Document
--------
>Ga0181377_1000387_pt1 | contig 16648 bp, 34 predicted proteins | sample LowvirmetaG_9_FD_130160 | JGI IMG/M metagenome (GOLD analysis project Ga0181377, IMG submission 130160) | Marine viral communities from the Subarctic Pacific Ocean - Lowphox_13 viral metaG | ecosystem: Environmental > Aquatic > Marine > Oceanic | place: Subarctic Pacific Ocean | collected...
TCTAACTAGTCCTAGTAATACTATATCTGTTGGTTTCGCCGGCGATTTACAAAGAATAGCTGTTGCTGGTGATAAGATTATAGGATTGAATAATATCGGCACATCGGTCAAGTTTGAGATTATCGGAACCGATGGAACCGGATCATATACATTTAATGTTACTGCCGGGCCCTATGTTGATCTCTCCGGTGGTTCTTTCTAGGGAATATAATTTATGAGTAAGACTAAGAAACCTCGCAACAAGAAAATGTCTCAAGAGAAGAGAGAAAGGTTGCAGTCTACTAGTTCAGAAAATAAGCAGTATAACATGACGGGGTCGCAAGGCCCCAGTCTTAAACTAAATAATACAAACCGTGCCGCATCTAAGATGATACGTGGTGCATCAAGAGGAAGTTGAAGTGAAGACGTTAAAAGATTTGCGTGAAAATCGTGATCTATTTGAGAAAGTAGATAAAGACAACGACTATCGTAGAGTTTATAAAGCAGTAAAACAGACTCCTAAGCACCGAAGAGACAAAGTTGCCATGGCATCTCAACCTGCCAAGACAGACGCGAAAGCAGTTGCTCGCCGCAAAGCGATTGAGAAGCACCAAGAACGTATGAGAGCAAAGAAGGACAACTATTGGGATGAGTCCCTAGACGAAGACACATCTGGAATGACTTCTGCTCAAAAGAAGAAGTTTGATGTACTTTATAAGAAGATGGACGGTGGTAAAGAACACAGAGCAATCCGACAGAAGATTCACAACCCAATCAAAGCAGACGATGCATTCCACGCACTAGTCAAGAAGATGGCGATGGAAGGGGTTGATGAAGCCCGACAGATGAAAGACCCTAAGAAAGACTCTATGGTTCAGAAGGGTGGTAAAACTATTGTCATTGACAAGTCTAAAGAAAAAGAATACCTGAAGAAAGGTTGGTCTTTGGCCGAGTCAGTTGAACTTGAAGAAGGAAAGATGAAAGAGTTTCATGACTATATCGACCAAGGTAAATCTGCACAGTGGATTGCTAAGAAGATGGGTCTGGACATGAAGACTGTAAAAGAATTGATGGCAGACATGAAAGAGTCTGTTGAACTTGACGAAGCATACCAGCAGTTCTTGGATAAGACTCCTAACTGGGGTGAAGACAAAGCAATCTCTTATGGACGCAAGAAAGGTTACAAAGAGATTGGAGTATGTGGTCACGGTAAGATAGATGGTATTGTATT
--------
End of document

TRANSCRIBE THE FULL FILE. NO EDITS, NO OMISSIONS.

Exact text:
>Ga0181377_1000387_pt1 | contig 16648 bp, 34 predicted proteins | sample LowvirmetaG_9_FD_130160 | JGI IMG/M metagenome (GOLD analysis project Ga0181377, IMG submission 130160) | Marine viral communities from the Subarctic Pacific Ocean - Lowphox_13 viral metaG | ecosystem: Environmental > Aquatic > Marine > Oceanic | place: Subarctic Pacific Ocean | collected...
TCTAACTAGTCCTAGTAATACTATATCTGTTGGTTTCGCCGGCGATTTACAAAGAATAGCTGTTGCTGGTGATAAGATTATAGGATTGAATAATATCGGCACATCGGTCAAGTTTGAGATTATCGGAACCGATGGAACCGGATCATATACATTTAATGTTACTGCCGGGCCCTATGTTGATCTCTCCGGTGGTTCTTTCTAGGGAATATAATTTATGAGTAAGACTAAGAAACCTCGCAACAAGAAAATGTCTCAAGAGAAGAGAGAAAGGTTGCAGTCTACTAGTTCAGAAAATAAGCAGTATAACATGACGGGGTCGCAAGGCCCCAGTCTTAAACTAAATAATACAAACCGTGCCGCATCTAAGATGATACGTGGTGCATCAAGAGGAAGTTGAAGTGAAGACGTTAAAAGATTTGCGTGAAAATCGTGATCTATTTGAGAAAGTAGATAAAGACAACGACTATCGTAGAGTTTATAAAGCAGTAAAACAGACTCCTAAGCACCGAAGAGACAAAGTTGCCATGGCATCTCAACCTGCCAAGACAGACGCGAAAGCAGTTGCTCGCCGCAAAGCGATTGAGAAGCACCAAGAACGTATGAGAGCAAAGAAGGACAACTATTGGGATGAGTCCCTAGACGAAGACACATCTGGAATGACTTCTGCTCAAAAGAAGAAGTTTGATGTACTTTATAAGAAGATGGACGGTGGTAAAGAACACAGAGCAATCCGACAGAAGATTCACAACCCAATCAAAGCAGACGATGCATTCCACGCACTAGTCAAGAAGATGGCGATGGAAGGGGTTGATGAAGCCCGACAGATGAAAGACCCTAAGAAAGACTCTATGGTTCAGAAGGGTGGTAAAACTATTGTCATTGACAAGTCTAAAGAAAAAGAATACCTGAAGAAAGGTTGGTCTTTGGCCGAGTCAGTTGAACTTGAAGAAGGAAAGATGAAAGAGTTTCATGACTATATCGACCAAGGTAAATCTGCACAGTGGATTGCTAAGAAGATGGGTCTGGACATGAAGACTGTAAAAGAATTGATGGCAGACATGAAAGAGTCTGTTGAACTTGACGAAGCATACCAGCAGTTCTTGGATAAGACTCCTAACTGGGGTGAAGACAAAGCAATCTCTTATGGACGCAAGAAAGGTTACAAAGAGATTGGAGTATGTGGTCACGGTAAGATAGATGGTATTGTATT